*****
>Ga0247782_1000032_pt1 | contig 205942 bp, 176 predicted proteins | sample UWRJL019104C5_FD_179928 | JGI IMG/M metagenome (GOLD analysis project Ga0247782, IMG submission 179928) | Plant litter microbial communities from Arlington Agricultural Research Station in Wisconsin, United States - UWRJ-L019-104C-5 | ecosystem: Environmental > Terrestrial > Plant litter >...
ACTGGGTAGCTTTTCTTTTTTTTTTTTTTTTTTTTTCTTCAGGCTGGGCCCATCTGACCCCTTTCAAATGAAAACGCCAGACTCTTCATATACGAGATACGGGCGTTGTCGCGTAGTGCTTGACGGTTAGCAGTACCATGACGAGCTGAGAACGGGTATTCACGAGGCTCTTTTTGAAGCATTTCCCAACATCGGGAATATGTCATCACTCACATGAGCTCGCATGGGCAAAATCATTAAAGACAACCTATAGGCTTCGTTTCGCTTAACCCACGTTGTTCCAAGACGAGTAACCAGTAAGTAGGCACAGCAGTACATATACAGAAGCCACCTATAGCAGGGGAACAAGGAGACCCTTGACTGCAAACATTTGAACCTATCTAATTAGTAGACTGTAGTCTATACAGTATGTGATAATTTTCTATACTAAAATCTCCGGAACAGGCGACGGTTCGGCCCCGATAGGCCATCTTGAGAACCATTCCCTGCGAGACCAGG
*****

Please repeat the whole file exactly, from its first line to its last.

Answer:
>Ga0247782_1000032_pt1 | contig 205942 bp, 176 predicted proteins | sample UWRJL019104C5_FD_179928 | JGI IMG/M metagenome (GOLD analysis project Ga0247782, IMG submission 179928) | Plant litter microbial communities from Arlington Agricultural Research Station in Wisconsin, United States - UWRJ-L019-104C-5 | ecosystem: Environmental > Terrestrial > Plant litter >...
ACTGGGTAGCTTTTCTTTTTTTTTTTTTTTTTTTTTCTTCAGGCTGGGCCCATCTGACCCCTTTCAAATGAAAACGCCAGACTCTTCATATACGAGATACGGGCGTTGTCGCGTAGTGCTTGACGGTTAGCAGTACCATGACGAGCTGAGAACGGGTATTCACGAGGCTCTTTTTGAAGCATTTCCCAACATCGGGAATATGTCATCACTCACATGAGCTCGCATGGGCAAAATCATTAAAGACAACCTATAGGCTTCGTTTCGCTTAACCCACGTTGTTCCAAGACGAGTAACCAGTAAGTAGGCACAGCAGTACATATACAGAAGCCACCTATAGCAGGGGAACAAGGAGACCCTTGACTGCAAACATTTGAACCTATCTAATTAGTAGACTGTAGTCTATACAGTATGTGATAATTTTCTATACTAAAATCTCCGGAACAGGCGACGGTTCGGCCCCGATAGGCCATCTTGAGAACCATTCCCTGCGAGACCAGG